7. Can I continue taking my current medications?
“It’s best to chat to your doctor about any medications you’re taking, as there may be safer alternatives in pregnancy.”
Probably. Some medications are perfectly safe in pregnancy, and others are a balance between risk and benefit. It’s best to chat to your doctor about any medications you’re taking, as there may be safer alternatives in pregnancy.
There’s no medication-related question that can’t answered by the experts at MotherSafe. They can be contacted on 9382 6539 or 1800 647848. For non-English speakers, you can access an interpreter at no charge through TIS National by phoning 131 450. Tell the operator which language you speak, and that you want to contact MotherSafe.
8. How often are antenatal appointments, and what’s involved?
I usually see my patients for a first visit at around 8 weeks gestation. At this visit, I review your medical history and do a scan to check on the pregnancy. Typically, antenatal appointments are then every 4 weeks until 28 weeks gestation, then fortnightly until 36 weeks, then weekly until you have your baby.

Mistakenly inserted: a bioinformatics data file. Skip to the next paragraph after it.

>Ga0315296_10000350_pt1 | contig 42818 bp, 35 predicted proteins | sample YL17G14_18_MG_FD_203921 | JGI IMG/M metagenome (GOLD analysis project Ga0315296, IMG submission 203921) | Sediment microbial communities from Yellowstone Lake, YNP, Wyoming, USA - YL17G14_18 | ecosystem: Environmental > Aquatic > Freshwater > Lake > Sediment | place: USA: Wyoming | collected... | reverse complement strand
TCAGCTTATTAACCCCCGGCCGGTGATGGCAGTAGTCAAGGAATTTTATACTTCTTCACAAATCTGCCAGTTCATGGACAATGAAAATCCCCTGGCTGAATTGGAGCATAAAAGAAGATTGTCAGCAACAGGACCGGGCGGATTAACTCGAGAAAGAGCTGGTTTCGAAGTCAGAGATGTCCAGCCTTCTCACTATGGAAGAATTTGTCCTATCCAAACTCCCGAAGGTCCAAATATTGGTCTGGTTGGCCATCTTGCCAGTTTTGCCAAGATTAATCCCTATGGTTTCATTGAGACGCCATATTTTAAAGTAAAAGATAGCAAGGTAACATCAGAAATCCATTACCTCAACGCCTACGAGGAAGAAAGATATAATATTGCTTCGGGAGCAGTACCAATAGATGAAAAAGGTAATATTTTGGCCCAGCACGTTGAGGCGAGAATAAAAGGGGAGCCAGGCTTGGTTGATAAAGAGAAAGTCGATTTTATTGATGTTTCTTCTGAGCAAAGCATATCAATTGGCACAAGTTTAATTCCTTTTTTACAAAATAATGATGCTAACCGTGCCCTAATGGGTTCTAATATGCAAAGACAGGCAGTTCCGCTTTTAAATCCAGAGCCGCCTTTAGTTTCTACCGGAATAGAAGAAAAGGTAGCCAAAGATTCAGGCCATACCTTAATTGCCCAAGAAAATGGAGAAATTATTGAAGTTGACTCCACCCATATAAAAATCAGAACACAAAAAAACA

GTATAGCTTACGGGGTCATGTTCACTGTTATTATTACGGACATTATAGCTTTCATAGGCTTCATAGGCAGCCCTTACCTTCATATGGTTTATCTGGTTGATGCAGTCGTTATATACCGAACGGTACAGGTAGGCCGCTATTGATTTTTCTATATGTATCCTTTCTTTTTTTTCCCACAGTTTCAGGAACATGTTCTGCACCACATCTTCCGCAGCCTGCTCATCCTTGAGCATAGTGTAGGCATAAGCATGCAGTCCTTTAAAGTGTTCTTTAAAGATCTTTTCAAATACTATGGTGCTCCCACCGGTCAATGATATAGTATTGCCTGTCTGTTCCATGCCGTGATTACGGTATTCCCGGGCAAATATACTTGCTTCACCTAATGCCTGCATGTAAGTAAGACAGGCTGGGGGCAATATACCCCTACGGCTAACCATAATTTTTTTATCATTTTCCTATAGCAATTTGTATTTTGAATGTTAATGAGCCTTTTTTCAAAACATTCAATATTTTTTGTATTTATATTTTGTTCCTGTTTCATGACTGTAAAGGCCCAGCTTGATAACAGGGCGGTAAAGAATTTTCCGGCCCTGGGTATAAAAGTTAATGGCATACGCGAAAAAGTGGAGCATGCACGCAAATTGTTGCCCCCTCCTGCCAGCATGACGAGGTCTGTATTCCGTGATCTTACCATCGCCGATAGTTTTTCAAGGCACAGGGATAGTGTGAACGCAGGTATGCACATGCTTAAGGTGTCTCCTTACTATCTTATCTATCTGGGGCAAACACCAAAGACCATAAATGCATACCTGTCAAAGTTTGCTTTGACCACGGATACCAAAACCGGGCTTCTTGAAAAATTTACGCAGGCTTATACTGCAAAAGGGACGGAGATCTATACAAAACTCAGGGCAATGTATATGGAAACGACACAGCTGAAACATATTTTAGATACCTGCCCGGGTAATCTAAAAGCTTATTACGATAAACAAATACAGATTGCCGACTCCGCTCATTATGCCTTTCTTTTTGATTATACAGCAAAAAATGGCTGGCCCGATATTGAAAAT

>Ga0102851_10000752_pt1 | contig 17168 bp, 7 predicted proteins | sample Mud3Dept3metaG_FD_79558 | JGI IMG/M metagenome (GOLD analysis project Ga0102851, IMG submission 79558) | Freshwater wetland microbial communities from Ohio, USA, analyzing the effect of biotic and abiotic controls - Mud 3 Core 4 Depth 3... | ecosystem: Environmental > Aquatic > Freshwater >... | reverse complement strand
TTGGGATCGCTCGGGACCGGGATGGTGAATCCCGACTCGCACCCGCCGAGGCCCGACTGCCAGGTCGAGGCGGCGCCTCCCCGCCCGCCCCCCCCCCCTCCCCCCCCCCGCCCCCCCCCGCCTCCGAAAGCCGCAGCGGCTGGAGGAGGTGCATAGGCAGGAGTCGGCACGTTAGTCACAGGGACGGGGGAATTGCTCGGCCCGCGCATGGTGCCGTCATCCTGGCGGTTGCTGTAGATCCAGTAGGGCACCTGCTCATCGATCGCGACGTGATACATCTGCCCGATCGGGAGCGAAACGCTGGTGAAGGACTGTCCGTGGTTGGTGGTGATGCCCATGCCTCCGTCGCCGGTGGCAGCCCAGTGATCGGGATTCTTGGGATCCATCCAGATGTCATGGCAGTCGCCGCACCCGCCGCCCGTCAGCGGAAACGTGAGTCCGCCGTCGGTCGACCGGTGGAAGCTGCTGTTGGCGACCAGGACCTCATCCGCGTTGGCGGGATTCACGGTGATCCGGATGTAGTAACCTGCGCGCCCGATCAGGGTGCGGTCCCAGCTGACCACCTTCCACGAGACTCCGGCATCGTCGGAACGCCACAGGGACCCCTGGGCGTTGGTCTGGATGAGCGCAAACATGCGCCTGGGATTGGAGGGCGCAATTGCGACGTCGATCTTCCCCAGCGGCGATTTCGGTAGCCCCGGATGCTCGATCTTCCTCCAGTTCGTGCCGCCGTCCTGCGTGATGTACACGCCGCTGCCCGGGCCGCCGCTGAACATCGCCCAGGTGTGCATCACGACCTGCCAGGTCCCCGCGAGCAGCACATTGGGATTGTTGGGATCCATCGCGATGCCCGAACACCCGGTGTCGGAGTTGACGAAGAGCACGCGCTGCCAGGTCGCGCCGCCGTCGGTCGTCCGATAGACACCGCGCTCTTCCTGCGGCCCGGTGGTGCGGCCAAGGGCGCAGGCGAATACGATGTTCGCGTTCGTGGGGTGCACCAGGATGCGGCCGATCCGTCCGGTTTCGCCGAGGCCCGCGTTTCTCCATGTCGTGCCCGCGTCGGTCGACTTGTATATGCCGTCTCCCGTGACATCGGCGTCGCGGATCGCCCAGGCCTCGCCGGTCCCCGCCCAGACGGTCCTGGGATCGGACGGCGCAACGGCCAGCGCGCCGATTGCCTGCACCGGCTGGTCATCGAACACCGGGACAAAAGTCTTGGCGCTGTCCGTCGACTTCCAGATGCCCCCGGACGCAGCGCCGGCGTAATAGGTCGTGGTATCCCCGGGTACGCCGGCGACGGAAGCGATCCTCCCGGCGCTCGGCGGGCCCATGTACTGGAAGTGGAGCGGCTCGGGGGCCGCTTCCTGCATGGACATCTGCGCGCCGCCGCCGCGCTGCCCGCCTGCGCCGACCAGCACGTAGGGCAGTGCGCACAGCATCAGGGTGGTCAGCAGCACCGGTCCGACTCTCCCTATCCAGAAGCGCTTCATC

“One of the benefits of private care is that you are welcome to attend any time between routine appointments for additional scans for your own reassurance.”
Sometimes there are medical issues that warrant more frequent appointments. One of the benefits of private care is that you are welcome to attend any time between routine appointments for additional scans for your own reassurance.